Eight votes give the Presidency of Spain to the socialist Pedro Sánchez

Absolute majority with only eight votes

Pedro Sanchez, another time as Prime Minister
(Source: Spanish Parliament Press Service)
USPA NEWS - Never before had a Spanish Prime Minister achieved his investiture with an absolute majority but by only eight votes. A very close result that reflects the complicated political moment that Spain is experiencing, with massive daily demonstrations against the agreements reached by the socialist candidate and acting Prime Minister, Pedro Sánchez, with the Catalan and Basque independentists; with the judiciary and businessmen against the Government; with an opposition that controls 13 of the 17 regions into which Spain are divided and the Senate controlled by the conservatives, and with Europe vigilant that the agreements with the independentists do not violate the sacred principle of equality among Spaniards or endanger the democratic stability of the third economy of the European Union.
Pedro Sánchez achieved it: for the third consecutive time he was inaugurated this Thursday as Prime Minister of Spain. He achieved it by 179 votes – three more than necessary to achieve an absolute majority – compared to 171 for the opposition. Eight votes difference that are worth their weight in gold because they allow the socialist candidate to form a Government, but that anticipate a complicated legislature, in permanent risk and with no guarantees of reaching its end.
In this Thursday's debate in Parliament, the spokesperson for the Catalan independentists warned the socialist candidate: the support of his group will have to be negotiated every day and each agreement they reach "should bring Catalonia a little closer to independence." The pro-independence spokesperson thus confirmed what everyone assumed in Spain and the acting Government did not recognize: that the support of the Catalan independentists demands in return that Madrid facilitate the independence of Catalonia, the breakup of the State and the dismemberment of Spain.
Master of lies, manipulation, demagoguery and mystery, the now Spanish Prime Minister, Pedro Sánchez, assured during the debate of his investiture that the agreements reached with the Catalan and Basque independence movements seek to end the disagreement between Catalonia and the rest from Spain. But he did not explain why four months ago he considered that the amnesty for independence leaders had no place in the Spanish Constitution and today he assures the opposite and considers it a solution to the territorial crisis with Catalonia. Nor did he explain why four months ago he stated that he would return to Spain the president of the regional government of Catalonia who declared independence and who fled to Belgium, Carlos Puigdemont, and now he will receive him with honors and free of all guilt.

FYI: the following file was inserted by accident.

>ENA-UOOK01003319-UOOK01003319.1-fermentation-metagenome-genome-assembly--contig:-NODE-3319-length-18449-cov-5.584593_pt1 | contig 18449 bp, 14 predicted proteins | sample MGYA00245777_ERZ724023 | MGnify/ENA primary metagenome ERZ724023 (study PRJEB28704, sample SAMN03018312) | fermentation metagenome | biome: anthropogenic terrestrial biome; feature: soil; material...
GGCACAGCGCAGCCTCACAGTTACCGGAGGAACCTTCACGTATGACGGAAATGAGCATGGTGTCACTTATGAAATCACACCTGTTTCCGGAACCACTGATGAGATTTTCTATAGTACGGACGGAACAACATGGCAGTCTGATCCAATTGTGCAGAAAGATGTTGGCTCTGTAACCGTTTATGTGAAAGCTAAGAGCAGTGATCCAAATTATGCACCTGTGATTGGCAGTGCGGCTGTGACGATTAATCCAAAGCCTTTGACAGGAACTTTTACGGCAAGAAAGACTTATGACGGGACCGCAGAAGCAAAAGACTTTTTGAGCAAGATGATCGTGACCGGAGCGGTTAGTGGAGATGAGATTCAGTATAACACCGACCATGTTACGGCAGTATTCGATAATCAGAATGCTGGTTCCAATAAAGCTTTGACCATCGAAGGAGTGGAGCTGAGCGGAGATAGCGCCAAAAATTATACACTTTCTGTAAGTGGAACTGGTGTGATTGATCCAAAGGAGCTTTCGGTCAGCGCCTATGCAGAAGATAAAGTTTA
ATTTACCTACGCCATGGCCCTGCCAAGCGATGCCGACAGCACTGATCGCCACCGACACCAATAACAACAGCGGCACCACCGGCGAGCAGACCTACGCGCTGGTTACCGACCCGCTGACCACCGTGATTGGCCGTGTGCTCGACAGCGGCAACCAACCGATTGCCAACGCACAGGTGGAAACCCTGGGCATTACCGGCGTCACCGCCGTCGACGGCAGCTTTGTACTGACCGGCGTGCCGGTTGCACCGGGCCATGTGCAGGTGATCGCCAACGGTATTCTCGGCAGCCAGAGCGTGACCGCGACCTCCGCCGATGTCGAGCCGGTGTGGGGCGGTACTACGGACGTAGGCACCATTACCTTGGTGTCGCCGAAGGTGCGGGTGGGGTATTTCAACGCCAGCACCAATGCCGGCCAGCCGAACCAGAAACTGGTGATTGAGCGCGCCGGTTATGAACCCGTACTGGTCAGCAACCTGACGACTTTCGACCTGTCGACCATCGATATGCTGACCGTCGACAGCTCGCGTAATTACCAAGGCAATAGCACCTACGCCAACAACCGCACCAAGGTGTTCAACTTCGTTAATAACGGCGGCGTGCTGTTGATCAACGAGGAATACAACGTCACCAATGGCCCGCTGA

For the conservative opposition, it is clear. Pedro Sánchez is obsessed with staying in power and, as he needed the seven votes of the Catalan independentists, he has changed his mind. The candidate himself admitted during the debate this Thursday that his Government will be dependent on the demands of the Basque independentists. “I will listen to all his requests,” he said. The truth is that the Government of Pedro Sánchez's third term will depend on the demands of 6% of parliamentarians, representatives of pro-independence, nationalist and very minority parties.
Despite everything, Sánchez defended his government as democratic, constitutional and focused on the problems of Spanish society. Neither on Wednesday nor this Thursday, the socialist candidate for the investiture explained his government program or gave a state speech. He limited himself to blaming the conservative opposition for Spain's problems and, especially, the territorial crisis in Catalonia. And he put the progressive vision of his Government before the “retrograde” vision of the opposition.
The truth is that the new legislature is born with many doubts. Not only the judges and businessmen, the conservative regions and half of the citizens are against the agreements reached with the Catalan independence movement, the amnesty and the forgiveness of Catalonia's multimillion-euros debt. Europe is also vigilant and next week the Strasbourg Parliament will discuss the Amnesty Law announced by the Spanish Government and the possible risk for democracy in Spain, which risks losing European funds if the Parliament and the Commission conclude that the favors Catalonia places this region in a better position than the rest of the regions.
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